the EU bill of rights

by Henryk Szubinski

basically at the G 10 fold into G20 and onwards with EU 21

the basis of projective Chordis 3 during the VELVET REVOLUTION

displace towards the 4 freedooms BY THE OPENING with US relations

as the function to relate to the limited 5 freedoom of knowledge moovement as the HOLDER of the declaration of independance as a exchanged ownership of the CHORDIS 6 format to which the extended basis of the EU 20 has been able to fold the G10 twice which is the pass basis for a nation like Eu to be exactly the same as the USA and to use that basis of the 4 freedooms in the bill of rights for anyone wanting moore such freedooms to be the aquired level of HISTORY and to be participating in that function in NOW TIME

as the right by the priority of space exploration

this law will be upheld:as the sovreign right of every individual

values that are projective for the basis Chordis7: the 7th framework

The words bymillion and trimillion were first recorded in 1475 in a manuscript of Jehan Adam. Subsequently, Nicolas Chuquet wrote a book Triparty en la science des nombres which was not published during Chuquet’s lifetime. However, most of it was copied by Estienne de La Roche for a portion of his 1520 book, L’arismetique. Chuquet’s book contains a passage in which he shows a large number marked off into groups of six digits, with the comment:

Ou qui veult le premier point peult signiffier million Le second point byllion Le tiers point tryllion Le quart quadrillion Le cinqe quyllion Le sixe sixlion Le sept.e septyllion Le huyte ottyllion Le neufe nonyllion et ainsi des ault’s se plus oultre on vouloit preceder

(Or if you prefer the first mark can signify million, the second mark byllion, the third mark tryllion, the fourth quadrillion, the fifth quyillion, the sixth sixlion, the seventh septyllion, the eighth ottyllion, the ninth nonyllion and so on with others as far as you wish to go).

Chuquet is sometimes credited with inventing the names million, billion, trillion, quadrillion, and so forth. This is an oversimplification.

Million was certainly not invented by Adam or Chuquet. Milion is an Old French word thought to derive from Old Italian milione, an intensification of mille, a thousand. That is, a million is a big thousand.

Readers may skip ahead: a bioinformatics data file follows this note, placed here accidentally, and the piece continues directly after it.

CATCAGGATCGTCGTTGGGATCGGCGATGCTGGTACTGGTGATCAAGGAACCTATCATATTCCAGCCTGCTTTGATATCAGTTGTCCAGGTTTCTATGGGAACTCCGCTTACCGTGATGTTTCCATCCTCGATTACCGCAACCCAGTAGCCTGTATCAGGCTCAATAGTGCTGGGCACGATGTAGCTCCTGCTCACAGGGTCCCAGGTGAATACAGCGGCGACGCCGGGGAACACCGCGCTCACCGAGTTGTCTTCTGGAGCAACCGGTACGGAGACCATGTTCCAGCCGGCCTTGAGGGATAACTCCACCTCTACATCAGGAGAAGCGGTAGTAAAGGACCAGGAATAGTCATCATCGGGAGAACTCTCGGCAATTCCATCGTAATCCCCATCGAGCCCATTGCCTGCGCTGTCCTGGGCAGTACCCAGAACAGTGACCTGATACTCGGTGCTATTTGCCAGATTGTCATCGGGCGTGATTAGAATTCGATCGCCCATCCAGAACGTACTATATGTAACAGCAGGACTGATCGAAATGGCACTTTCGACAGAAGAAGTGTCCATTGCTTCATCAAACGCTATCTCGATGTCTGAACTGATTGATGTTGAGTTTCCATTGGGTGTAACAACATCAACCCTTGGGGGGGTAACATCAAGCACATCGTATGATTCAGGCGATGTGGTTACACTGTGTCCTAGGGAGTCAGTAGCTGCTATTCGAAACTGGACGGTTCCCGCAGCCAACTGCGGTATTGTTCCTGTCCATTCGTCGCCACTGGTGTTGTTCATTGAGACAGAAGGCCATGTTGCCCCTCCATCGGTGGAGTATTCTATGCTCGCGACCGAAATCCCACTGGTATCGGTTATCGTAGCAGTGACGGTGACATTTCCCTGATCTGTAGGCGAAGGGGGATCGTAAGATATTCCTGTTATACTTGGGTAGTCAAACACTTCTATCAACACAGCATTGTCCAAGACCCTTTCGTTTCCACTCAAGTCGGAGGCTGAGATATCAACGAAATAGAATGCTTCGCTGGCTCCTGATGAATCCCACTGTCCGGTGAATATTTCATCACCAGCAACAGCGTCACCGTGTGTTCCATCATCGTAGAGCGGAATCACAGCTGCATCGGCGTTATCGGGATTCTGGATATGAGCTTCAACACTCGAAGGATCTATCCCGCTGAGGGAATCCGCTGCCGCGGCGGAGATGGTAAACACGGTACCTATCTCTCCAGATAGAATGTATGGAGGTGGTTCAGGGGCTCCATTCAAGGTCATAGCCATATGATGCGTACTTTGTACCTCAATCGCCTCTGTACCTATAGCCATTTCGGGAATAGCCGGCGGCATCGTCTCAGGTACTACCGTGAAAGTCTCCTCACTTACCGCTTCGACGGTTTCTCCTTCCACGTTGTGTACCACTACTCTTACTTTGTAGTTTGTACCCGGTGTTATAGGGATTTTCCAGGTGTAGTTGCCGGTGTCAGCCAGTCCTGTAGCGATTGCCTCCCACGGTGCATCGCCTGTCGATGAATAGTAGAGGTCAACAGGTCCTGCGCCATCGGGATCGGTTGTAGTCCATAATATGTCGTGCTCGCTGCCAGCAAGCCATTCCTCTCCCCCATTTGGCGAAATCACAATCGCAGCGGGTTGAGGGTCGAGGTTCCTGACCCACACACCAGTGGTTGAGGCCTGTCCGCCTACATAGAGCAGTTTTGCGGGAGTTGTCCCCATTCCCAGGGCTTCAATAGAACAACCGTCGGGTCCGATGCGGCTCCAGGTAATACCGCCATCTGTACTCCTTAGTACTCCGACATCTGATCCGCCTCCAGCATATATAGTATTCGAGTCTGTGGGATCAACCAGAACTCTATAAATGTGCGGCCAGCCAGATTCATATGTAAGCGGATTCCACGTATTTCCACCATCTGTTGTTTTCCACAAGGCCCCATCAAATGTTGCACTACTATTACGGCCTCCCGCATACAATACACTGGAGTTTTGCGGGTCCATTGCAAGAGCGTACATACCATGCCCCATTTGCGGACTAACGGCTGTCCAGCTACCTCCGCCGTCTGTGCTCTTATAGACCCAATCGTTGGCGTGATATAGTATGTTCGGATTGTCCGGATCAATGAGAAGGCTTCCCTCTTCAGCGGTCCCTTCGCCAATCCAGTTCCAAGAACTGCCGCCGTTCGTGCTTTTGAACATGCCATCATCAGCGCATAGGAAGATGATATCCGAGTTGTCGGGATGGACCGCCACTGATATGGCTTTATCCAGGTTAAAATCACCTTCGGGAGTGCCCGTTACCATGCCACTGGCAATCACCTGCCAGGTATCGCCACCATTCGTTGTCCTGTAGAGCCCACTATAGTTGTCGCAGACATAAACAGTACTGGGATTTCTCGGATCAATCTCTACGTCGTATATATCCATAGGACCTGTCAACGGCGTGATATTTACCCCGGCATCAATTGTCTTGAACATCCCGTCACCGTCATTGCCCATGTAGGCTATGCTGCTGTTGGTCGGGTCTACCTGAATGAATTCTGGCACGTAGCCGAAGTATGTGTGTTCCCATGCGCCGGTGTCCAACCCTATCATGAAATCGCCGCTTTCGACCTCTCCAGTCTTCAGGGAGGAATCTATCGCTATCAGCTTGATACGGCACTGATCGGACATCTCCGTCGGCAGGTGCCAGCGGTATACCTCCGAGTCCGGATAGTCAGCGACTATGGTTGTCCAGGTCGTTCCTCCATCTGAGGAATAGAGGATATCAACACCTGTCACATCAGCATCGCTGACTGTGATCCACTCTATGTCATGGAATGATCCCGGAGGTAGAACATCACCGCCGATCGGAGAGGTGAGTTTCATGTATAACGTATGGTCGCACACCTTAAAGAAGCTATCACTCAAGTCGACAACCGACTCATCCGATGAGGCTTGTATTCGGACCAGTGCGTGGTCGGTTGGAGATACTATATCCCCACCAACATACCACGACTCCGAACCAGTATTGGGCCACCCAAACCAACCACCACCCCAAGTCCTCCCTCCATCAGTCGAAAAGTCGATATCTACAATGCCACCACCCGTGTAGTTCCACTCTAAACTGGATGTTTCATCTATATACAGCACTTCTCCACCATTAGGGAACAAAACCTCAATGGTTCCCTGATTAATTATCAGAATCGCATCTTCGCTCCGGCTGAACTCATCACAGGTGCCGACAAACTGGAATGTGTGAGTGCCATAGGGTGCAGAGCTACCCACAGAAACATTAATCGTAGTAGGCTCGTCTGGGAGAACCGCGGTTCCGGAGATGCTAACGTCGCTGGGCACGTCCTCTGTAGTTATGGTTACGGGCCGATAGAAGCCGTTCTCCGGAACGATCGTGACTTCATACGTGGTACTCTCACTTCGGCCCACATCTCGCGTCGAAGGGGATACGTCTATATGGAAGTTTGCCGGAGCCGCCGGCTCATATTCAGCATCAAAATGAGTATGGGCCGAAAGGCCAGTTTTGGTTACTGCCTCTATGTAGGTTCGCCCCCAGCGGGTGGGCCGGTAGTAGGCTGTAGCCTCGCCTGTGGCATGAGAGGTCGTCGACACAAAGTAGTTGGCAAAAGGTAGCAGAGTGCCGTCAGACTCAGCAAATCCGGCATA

From the way in which Adam and Chuquet use the words, it can be inferred that they were recording usage rather than inventing it. One obvious possibility is that words similar to billion and trillion were already in use and well-known, but that Chuquet, an expert in exponentiation, extended the naming scheme and invented the names for the higher powers.

Chuquet’s names are only similar to, not identical to, the modern ones.

Adam and Chuquet used the long scale of powers of a million; that is, Adam’s bymillion (Chuquet’s byllion) denoted 1012, and Adam’s trimillion (Chuquet’s tryllion) denoted 1018.

An aide-memoire

It can be a problem to find the values for large numbers, either in scientific notation or in sheer digits. Every number listed in this article larger than a million has two values: one in the short scale, where successive names differ by a factor of one thousand, and another in the long scale, where successive names differ by a factor of one million.

An easy way to find the value of the above numbers in the short scale (as well as the number of zeroes needed to write them) is to take the number indicated by the prefix (such as 2 in billion, 4 in quadrillion, 18 in octodecillion, etc.), add one to it, and multiply that result by 3. For example, in a trillion, the prefix is tri, meaning 3. Adding 1 to it gives 4. Now multiplying 4 by 3 gives us 12, which is the power to which 10 is to be raised to express a short-scale trillion in scientific notation: one trillion = 1012.

In the long scales, this is done simply by multiplying the number from the prefix by 6. For example, in a billion, the prefix is bi, meaning 2. Multiplying 2 by 6 gives us 12, which is the power to which 10 is to be raised to express a long-scale billion in scientific notation: one billion = 1012. The intermediate values (billiard, trilliard, etc.) can be converted in a similar fashion, by adding ½ to the number from the prefix and then multiplying by six. For example, in a septilliard, the prefix is sept meaning 7. Multiplying 7½ by 6 yields 45, and one septilliard equals 1045. Doubling the prefix and adding one then multiplying the result by three would give the same result.

These mechanisms are illustrated in the table in long and short scales.

Note that when writing out large numbers, one should place a comma or space after every three digits, starting from the right and moving left.

basic probleems of EU equated US = 444 basis eco basis of 2x interactives on the EU US basis = 888 as the non equated 444-444 = positive usage of 888 Basis S.

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